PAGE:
EN COURS DE REALISATION :)
SLOW FEEDING ?
So what is it? What’s all the talk about, and why do we want to use this method for feeding our animals?
Well, it’s quite simple really: it’s either a net or a grid system that you would place over your hay.
The net or grid has holes that are fairly small, usually just less than two inches square. There are many different styles and sizes to fit all kinds of feeding needs, whether you feed big rounds or flakes of hay.
Slow-feeding is definitely the best solution for feeding grazing animals, kept in captivity. How does it work? Well it allows only small amounts of hay to be pulled out while feeding, slowing down the consumption and allowing the digestion to work the way it is designed to. Slow-feeding best imitates the grazing action for the digestive system.
The benefits are huge, including health and well being of all grazing animals, but especially the feeding of the equine. Slow-feeders offer so many advantages.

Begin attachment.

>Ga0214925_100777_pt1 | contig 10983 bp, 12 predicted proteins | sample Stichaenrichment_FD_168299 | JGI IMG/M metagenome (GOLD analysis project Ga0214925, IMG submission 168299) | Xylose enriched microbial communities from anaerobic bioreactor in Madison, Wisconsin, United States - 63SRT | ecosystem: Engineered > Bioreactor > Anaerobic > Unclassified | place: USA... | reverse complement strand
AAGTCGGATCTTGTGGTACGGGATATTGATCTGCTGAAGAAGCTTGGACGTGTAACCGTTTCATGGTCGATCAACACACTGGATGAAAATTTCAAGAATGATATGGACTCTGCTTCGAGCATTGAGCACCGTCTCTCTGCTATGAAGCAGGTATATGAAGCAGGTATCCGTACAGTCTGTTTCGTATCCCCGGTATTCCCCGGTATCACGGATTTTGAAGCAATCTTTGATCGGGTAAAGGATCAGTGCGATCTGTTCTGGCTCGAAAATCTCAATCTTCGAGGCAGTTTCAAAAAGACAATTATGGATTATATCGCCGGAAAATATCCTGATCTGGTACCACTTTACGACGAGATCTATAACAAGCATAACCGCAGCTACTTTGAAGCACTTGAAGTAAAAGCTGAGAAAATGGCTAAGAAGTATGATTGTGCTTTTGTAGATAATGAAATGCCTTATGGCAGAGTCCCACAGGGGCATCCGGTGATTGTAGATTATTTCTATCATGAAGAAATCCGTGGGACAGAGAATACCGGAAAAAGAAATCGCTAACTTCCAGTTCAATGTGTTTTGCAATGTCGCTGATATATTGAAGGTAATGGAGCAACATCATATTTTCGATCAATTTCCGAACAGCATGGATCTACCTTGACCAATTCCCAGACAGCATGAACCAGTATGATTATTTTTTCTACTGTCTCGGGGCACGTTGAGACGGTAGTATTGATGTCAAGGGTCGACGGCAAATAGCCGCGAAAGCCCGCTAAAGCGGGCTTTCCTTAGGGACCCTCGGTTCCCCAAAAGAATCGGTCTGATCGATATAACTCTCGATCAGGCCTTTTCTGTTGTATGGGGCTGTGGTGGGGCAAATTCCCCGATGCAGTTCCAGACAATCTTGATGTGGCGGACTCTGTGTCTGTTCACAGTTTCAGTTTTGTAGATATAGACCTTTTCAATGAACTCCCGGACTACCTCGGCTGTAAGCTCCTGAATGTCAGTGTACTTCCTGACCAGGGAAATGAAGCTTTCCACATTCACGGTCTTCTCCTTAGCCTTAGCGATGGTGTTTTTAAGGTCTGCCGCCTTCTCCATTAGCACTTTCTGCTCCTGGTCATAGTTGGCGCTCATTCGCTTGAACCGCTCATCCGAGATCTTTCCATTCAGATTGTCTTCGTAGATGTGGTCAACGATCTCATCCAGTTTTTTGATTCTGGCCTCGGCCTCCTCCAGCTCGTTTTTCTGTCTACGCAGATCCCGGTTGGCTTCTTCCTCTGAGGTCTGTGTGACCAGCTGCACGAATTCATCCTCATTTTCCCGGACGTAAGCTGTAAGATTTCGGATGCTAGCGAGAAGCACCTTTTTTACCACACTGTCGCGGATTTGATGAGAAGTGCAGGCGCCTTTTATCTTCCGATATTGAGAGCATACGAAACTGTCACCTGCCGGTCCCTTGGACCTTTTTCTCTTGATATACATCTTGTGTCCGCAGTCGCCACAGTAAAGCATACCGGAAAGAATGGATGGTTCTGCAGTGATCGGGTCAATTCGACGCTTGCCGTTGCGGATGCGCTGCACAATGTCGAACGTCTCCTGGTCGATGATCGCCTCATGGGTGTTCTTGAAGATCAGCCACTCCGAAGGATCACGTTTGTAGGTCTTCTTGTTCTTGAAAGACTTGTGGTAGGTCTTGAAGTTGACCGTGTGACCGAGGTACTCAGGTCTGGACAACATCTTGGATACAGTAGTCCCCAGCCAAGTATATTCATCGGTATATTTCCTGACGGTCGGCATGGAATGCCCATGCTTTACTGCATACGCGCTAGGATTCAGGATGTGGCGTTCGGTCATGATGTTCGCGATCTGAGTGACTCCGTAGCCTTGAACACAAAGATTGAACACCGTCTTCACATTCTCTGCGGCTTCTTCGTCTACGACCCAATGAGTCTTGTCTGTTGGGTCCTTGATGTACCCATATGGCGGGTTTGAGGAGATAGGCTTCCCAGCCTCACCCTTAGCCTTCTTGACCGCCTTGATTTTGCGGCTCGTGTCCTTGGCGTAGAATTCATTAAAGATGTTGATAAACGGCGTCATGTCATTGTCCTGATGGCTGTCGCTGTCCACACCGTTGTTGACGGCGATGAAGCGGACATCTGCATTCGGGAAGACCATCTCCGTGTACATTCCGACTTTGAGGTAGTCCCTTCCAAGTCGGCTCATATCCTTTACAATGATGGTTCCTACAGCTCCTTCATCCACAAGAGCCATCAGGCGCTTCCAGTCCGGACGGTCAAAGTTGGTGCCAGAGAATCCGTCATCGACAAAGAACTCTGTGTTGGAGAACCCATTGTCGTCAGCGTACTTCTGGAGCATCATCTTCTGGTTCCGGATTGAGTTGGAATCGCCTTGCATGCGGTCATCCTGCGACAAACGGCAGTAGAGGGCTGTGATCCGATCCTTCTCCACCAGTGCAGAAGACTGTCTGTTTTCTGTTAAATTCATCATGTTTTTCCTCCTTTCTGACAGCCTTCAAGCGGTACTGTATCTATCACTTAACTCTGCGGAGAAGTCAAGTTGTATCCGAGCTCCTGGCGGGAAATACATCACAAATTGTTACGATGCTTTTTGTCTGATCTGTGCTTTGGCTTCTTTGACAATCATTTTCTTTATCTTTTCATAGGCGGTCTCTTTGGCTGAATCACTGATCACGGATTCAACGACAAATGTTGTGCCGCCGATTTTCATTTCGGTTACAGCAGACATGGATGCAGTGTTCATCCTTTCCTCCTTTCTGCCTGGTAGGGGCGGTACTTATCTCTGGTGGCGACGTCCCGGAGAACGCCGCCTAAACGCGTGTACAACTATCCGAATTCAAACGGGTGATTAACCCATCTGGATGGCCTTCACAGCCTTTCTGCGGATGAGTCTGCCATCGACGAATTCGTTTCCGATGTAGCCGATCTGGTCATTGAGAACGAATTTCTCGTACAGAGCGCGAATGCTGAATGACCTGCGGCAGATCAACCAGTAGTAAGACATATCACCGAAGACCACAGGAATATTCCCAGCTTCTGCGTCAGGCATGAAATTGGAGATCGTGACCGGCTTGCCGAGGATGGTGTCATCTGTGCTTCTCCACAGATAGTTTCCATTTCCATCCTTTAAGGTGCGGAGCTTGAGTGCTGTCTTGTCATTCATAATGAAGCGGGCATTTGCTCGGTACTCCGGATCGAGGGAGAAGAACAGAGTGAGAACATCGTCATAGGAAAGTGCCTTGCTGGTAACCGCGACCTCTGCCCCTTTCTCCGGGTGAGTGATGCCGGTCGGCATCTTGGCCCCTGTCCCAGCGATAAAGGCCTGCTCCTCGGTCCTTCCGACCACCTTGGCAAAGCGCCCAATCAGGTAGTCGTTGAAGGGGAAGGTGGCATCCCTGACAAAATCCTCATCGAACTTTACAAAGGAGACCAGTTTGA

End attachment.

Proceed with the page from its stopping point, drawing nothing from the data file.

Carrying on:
Horses are grazing herbivores. They graze almost continually when left in pastured areas. The equine has a very small stomach (only 8-15 litres capacity) that is ideally designed for small, regular meals, as food passes through the stomach very quickly.
Horses salivate only when they are chewing and eating, and under normal circumstances they produce up to 30 litres a day of saliva. Saliva is an acid buffer. Saliva neutralizes the hydrochloric acid in the stomach, as well as lubricates the food. The horse constantly produces stomach acid - even if the horse is not eating! This is the biggest concern, and where we start to see the health problems start arise; the acid now has no buffer. And if he is not chewing to produce any saliva you will start to see the results of that acid build up in an empty stomach presenting its self as ulcers, cribbing, colic symptoms, and other behavioral problems.